Once in office, he wants to spend $2 trillion over four years to drive down emissions by upgrading governmental buildings to make them more energy-efficient. He wants to spend heavily on public transport, to invest in electric vehicle manufacturing and charging points, and give consumers financial incentives to trade up to cleaner cars.

 

There is evidence that the Senate could be a hurdle towards passing the reforms needed and getting approval for the spending required to achieve the target. There is no better person than Biden though, who knows very well how to navigate the Senate – he himself was elected to the Senate six times. If he could produce a plan that will create jobs, then he could probably swing the vote in his favor.

On the other side of the world, there is also a lot happening: European governments have approved a roadmap to turn the European Investment Bank (EIB) into a “climate bank” with a €1 trillion green investment package to be spent by 2030. Under its Climate bank roadmap, the EIB is committed to increasing its lending to climate action and green activities to more than half of its funding activities by 2025. Moreover, 10 associations representing around 400 public development banks signed a declaration committing to align their activities with the Paris agreement. It is also evident that stakeholders are beginning to demand a defined strategy from companies with whom they engage in order to satisfy their own climate risk agenda, including whether a particular investment or transaction should be made or whether to exit. Boris Johnson has unveiled his 10-point green recovery plan, promising a multi-billion pound package of investment across the green economy designed to create an estimated 250,000 new jobs in the carbon capture, electric vehicle, nuclear, hydrogen and renewables sectors.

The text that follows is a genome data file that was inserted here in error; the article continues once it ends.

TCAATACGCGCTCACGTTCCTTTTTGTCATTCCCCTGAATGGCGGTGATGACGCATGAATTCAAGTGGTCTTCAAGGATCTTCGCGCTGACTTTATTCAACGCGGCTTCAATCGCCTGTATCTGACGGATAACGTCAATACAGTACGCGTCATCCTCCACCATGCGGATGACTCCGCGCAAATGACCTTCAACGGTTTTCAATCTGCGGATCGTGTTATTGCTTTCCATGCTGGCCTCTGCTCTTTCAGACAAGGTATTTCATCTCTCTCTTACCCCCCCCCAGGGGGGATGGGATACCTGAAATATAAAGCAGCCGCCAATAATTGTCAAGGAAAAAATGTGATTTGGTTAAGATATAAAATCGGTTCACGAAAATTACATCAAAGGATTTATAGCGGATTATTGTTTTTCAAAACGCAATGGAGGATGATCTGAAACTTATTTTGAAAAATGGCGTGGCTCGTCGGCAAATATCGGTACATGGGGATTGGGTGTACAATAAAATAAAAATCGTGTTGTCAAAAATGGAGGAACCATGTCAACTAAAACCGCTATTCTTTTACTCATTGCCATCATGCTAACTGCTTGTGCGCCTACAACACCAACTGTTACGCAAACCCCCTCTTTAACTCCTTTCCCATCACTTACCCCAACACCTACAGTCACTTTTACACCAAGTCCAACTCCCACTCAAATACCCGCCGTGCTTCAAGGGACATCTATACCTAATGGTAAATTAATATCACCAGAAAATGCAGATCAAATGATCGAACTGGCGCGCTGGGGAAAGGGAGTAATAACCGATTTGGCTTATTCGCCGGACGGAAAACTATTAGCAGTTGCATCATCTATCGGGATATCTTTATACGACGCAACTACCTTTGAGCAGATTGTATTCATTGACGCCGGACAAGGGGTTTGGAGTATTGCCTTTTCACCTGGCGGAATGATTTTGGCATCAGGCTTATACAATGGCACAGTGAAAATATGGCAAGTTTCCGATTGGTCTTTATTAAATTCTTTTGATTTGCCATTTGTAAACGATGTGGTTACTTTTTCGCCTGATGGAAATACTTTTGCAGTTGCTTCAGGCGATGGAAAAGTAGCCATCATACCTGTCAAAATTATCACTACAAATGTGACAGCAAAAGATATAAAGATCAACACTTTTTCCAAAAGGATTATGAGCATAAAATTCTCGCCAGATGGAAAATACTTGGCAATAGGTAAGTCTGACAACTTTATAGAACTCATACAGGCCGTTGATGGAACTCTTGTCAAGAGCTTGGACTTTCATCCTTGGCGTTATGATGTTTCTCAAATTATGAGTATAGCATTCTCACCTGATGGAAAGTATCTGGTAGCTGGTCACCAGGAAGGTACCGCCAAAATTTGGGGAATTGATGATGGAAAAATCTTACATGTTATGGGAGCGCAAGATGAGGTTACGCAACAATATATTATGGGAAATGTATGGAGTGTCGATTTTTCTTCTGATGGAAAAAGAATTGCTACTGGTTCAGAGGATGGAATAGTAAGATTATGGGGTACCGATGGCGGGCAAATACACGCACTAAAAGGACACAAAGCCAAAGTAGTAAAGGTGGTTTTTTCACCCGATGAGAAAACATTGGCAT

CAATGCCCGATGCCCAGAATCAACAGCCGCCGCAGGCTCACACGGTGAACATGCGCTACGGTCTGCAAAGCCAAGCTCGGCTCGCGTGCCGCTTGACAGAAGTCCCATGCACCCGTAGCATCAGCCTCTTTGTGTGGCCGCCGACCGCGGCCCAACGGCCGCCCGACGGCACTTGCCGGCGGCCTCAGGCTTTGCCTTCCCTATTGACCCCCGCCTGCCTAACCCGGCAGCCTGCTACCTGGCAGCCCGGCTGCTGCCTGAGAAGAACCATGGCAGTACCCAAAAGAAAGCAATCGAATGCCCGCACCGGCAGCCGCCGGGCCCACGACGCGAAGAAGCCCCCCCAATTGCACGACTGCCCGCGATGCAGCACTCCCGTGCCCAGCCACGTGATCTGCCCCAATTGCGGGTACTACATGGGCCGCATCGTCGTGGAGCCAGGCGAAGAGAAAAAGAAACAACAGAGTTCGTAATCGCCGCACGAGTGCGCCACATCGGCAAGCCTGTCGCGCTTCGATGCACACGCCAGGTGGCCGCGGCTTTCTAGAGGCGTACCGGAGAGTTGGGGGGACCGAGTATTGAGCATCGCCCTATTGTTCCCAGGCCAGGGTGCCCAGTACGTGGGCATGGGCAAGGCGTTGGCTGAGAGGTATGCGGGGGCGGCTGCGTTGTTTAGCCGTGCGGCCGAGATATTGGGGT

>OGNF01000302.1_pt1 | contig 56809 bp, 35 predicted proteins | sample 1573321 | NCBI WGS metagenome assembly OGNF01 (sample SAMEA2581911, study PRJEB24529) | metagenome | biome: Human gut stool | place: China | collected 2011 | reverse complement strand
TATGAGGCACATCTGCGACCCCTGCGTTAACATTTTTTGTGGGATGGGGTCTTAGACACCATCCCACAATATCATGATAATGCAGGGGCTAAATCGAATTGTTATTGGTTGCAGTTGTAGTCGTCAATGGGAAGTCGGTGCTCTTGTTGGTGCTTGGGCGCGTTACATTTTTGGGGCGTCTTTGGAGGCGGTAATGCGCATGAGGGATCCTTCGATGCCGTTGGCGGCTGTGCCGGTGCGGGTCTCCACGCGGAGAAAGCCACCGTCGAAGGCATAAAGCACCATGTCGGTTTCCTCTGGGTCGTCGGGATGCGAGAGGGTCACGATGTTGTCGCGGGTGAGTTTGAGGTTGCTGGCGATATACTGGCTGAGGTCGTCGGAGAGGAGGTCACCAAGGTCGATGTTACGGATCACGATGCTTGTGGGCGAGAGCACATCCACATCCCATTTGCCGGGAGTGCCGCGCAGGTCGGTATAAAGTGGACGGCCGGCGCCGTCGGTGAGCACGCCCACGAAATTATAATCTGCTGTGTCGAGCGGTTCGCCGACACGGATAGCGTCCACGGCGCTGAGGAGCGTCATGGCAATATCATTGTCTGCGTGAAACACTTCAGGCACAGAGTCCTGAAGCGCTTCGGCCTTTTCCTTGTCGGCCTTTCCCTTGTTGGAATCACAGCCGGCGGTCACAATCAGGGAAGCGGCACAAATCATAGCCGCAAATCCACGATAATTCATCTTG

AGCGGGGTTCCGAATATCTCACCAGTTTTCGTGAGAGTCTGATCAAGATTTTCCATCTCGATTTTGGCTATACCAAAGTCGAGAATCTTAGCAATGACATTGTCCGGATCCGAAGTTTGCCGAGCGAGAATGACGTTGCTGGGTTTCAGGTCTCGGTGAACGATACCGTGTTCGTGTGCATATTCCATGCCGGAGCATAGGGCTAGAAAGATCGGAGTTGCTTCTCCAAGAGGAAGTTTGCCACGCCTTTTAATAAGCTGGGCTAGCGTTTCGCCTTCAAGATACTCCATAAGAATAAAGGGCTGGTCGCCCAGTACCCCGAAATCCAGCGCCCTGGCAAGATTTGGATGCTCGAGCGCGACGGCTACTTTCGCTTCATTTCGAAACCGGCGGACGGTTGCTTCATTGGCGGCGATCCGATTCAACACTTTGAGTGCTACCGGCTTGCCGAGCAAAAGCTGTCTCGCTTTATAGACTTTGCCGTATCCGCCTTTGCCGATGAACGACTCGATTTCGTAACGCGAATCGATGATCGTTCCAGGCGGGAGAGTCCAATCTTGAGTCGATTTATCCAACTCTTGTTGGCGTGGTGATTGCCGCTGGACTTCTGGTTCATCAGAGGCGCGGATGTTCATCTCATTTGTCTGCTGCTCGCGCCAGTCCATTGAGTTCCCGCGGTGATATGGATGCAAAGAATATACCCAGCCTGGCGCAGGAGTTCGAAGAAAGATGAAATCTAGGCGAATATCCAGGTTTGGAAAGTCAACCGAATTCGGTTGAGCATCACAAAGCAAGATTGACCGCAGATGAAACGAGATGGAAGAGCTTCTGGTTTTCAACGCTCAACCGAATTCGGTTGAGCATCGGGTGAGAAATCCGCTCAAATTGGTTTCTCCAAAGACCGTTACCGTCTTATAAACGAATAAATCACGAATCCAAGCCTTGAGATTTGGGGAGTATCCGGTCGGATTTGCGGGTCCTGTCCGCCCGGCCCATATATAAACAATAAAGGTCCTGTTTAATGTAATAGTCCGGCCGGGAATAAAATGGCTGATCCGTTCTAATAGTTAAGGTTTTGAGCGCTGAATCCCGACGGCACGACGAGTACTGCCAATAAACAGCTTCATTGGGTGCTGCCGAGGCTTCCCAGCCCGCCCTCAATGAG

The annual COP meetings held every year are a way for governments to agree to lower their carbon emissions. China, Japan, and South Korea have already committed to long term goals. With all eyes on the COP26 climate summit in Glasgow in November 2021 and the pledge for carbon zero emissions by 2050, the opportunity has arisen for countries otherwise being skeptical, to follow Biden’s example, and act accordingly. Rejoining of the Paris agreement by the United States definitely adds weight to the meeting due to its (The United States) sheer size and bolsters the success of the meeting.

Now is the time for all of us to act accordingly and responsibly. With the world’s three largest economies in syzygy, I sincerely hope that we see a brighter future not just for our industry but for our planet.